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S. Africa's Mbeki faces vocal dissent

At the ANC gathering, thousands of delegates supporting his rival Jacob Zuma for party chief jeer at him.

December 17, 2007|Robyn Dixon | Times Staff Writer

POLOKWANE, SOUTH AFRICA — South African President Thabo Mbeki received a stinging rebuff Sunday from supporters of his bitter rival, Jacob Zuma, in the lead-up to a crucial leadership vote at the national conference of the ruling African National Congress.

Moments after Mbeki's speech, his last chance to win over support, thousands of delegates signaled their disapproval by standing up and singing Zuma's trademark song, "Umshini Wami," which loosely translates as "Bring Me My Machine (Gun)."

Mbeki, who is also the party president, warned the delegates that disunity and corruption was threatening to destroy the ANC, which is facing its ugliest leadership contest in decades.

"Certain negative and completely unacceptable tendencies have emerged within our movement, which threaten the very survival of the ANC as the trusted servant of the people it has been for 96 years," Mbeki said.

Results of a vote by 6,000 delegates are expected today. Mbeki is barred from seeking reelection when his term as the nation's president expires in 2009, but he wants to retain his post as party chief in order to choose his successor.

Zuma, known as JZ in the party, has emerged as front-runner in today's vote, and would be Mbeki's likely successor as national president should he win.

Mbeki sacked Zuma as deputy president of the country in 2005 amid corruption allegations related to a multibillion-dollar arms deal in which he may still be charged. Last year, he was acquitted of rape.

In a veiled jibe at his rival, Mbeki said that for some, getting a party leadership job was a way to get rich and take kickbacks in return for contracts.

"These are people who abuse their positions in government consciously, purposefully and systematically to engage in corrupt practice and self-enrichment. They engage in criminal and amoral activities driven by the hunger for personal gain acquired at the expense of the poor of the country," Mbeki said.

As party president and deputy, Mbeki and Zuma were seated next to each other on the conference stage and, for the most part, each pointedly ignored the other.

Senior party figures had to call repeatedly for calm during the conference as the raucous pro-Zuma camp sang, danced and jeered. As the conference began, thousands stood and rolled their hands in the air -- a gesture calling for change.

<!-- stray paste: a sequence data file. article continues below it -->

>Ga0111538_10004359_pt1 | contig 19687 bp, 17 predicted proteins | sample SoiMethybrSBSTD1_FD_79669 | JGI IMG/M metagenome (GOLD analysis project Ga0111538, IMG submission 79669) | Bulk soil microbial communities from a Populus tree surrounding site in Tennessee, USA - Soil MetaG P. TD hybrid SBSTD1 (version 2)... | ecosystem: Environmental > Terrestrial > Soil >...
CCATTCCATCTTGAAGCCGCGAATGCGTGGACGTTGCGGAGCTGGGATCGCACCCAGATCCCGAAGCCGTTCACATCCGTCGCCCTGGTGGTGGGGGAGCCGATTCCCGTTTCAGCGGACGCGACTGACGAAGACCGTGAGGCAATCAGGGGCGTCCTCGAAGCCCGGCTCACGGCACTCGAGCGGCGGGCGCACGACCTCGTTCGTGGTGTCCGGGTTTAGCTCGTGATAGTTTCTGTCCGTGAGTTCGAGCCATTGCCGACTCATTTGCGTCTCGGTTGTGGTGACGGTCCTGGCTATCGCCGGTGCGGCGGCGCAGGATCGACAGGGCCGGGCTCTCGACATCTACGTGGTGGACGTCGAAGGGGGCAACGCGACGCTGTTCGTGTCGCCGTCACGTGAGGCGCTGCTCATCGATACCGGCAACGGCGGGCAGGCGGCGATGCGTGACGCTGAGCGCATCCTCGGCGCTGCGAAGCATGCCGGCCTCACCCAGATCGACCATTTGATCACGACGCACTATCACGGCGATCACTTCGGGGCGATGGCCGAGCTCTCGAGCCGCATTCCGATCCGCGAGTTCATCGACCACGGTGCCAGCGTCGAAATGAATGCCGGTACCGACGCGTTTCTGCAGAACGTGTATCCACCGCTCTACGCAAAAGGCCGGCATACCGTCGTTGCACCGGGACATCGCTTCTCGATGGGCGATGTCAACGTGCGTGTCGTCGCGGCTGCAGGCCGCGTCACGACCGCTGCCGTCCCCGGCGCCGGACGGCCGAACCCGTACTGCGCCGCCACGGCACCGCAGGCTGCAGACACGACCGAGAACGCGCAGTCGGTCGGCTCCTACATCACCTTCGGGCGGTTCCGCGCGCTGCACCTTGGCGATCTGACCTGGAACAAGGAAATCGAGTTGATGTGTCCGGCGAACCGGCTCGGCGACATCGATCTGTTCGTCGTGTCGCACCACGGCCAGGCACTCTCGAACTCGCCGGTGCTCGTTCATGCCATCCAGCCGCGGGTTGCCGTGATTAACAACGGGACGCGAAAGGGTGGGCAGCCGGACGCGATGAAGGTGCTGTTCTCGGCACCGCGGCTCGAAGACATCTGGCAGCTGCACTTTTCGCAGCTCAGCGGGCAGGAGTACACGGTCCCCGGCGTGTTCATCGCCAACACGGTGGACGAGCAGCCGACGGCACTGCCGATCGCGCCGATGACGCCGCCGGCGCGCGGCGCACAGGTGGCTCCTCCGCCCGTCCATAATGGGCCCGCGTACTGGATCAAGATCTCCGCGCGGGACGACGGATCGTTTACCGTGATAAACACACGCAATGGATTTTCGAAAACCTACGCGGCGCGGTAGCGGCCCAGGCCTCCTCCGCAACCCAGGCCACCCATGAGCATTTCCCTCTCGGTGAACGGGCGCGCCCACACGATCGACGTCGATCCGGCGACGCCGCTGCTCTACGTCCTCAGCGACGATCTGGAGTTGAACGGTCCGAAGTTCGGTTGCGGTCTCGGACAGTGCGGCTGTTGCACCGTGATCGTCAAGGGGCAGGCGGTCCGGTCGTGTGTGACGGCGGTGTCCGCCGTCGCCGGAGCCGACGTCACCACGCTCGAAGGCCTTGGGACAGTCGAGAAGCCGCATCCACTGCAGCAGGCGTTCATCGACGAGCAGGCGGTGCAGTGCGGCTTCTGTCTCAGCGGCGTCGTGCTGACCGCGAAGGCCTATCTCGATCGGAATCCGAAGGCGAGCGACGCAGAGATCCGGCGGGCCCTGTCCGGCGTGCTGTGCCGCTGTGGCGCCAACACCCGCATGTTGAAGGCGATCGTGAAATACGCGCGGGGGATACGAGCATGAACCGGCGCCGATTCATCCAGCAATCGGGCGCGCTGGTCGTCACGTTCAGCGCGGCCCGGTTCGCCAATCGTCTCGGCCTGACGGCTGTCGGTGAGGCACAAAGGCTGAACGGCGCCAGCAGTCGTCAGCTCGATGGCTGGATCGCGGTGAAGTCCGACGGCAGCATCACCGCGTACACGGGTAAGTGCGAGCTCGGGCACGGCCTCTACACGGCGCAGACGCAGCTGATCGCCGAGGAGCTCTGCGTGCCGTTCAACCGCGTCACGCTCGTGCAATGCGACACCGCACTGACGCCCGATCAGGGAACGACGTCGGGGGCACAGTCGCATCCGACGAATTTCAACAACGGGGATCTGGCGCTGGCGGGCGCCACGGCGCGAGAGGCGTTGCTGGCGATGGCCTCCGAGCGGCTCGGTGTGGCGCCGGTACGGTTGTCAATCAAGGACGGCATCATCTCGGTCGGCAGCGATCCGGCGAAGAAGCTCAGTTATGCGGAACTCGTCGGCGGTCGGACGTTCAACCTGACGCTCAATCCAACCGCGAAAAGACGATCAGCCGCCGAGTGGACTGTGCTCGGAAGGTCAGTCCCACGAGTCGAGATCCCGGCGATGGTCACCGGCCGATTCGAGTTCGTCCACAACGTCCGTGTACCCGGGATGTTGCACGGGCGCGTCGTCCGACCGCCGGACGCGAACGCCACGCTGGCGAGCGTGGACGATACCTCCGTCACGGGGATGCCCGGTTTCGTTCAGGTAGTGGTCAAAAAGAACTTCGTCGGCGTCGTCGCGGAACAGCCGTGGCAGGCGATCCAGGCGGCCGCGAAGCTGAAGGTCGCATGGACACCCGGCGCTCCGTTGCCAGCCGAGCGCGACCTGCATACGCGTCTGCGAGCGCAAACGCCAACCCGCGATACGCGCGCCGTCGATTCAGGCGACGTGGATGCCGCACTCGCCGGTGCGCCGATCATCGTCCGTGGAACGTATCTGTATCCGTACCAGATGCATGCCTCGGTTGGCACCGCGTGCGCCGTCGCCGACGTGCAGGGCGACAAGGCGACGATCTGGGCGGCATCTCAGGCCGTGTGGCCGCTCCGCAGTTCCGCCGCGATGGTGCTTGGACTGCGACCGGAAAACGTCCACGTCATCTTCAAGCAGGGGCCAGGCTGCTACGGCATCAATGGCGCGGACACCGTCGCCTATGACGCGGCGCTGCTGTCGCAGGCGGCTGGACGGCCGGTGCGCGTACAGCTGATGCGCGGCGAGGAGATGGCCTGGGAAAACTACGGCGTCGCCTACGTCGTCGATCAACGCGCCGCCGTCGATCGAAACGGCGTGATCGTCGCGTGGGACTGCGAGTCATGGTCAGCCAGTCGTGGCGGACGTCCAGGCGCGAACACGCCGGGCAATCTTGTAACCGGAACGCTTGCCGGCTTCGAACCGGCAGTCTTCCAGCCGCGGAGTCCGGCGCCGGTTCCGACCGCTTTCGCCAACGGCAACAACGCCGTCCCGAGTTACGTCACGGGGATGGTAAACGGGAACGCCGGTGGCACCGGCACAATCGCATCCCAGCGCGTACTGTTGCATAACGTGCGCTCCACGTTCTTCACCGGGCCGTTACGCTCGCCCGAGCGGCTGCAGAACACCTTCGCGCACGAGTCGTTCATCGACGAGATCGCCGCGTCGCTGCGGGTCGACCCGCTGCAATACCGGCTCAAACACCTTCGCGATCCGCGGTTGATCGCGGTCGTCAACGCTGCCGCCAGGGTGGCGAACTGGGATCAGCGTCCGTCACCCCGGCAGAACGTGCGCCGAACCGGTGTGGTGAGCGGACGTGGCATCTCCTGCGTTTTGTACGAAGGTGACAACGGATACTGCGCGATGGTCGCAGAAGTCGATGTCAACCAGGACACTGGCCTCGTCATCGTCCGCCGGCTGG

Amid whistles and interjections, party Treasurer Mendi Msimang, who is close to Mbeki, called vainly for an end to the disruptions, warning they would bring international disrepute to the ruling party.

In recent days, Mbeki has appeared defensive and shaken by the depth of opposition, complaining in interviews that he had no idea people were dissatisfied, since nobody ever told him.

In a 2 1/2 -hour speech at the conference, Mbeki accused his opponents of spreading lies. "Over the years we have seen the persistent propagation of outright falsehoods intended to discredit our leadership," he said. "This is the practice that . . . is entirely foreign to our movement -- the practice of untruths, of resort to dishonest means and deceit to achieve a particular goal."

He rejected accusations that he had centralized power and did not tolerate dissent.

One Zuma supporter, Godfrey Mhaleni, 34, said his camp had succeeded in embarrassing Mbeki.

"Definitely he felt humiliated," Mhaleni said. "We wanted to show him that we are tired of him and definitely he should give someone else a chance. He was supposed to have handed over power.

"We want to see the changes that Jacob Zuma will bring in."

Nontombi Mabinbisa, 44, with the Mbeki camp, said it would be disastrous for the party and the country were Zuma to win. "If Jacob Zuma can win this election, the whole of South Africa will die because these people are not there for the people on the ground, who are suffering."

She said it was wrong to display such open rejection of Mbeki at the conference.

"I just felt so angry that they showed him they don't want him to be president. He [Mbeki] felt very painful because he's worried about the people, and what will happen to them if this person wins."

--

robyn.dixon@latimes.com

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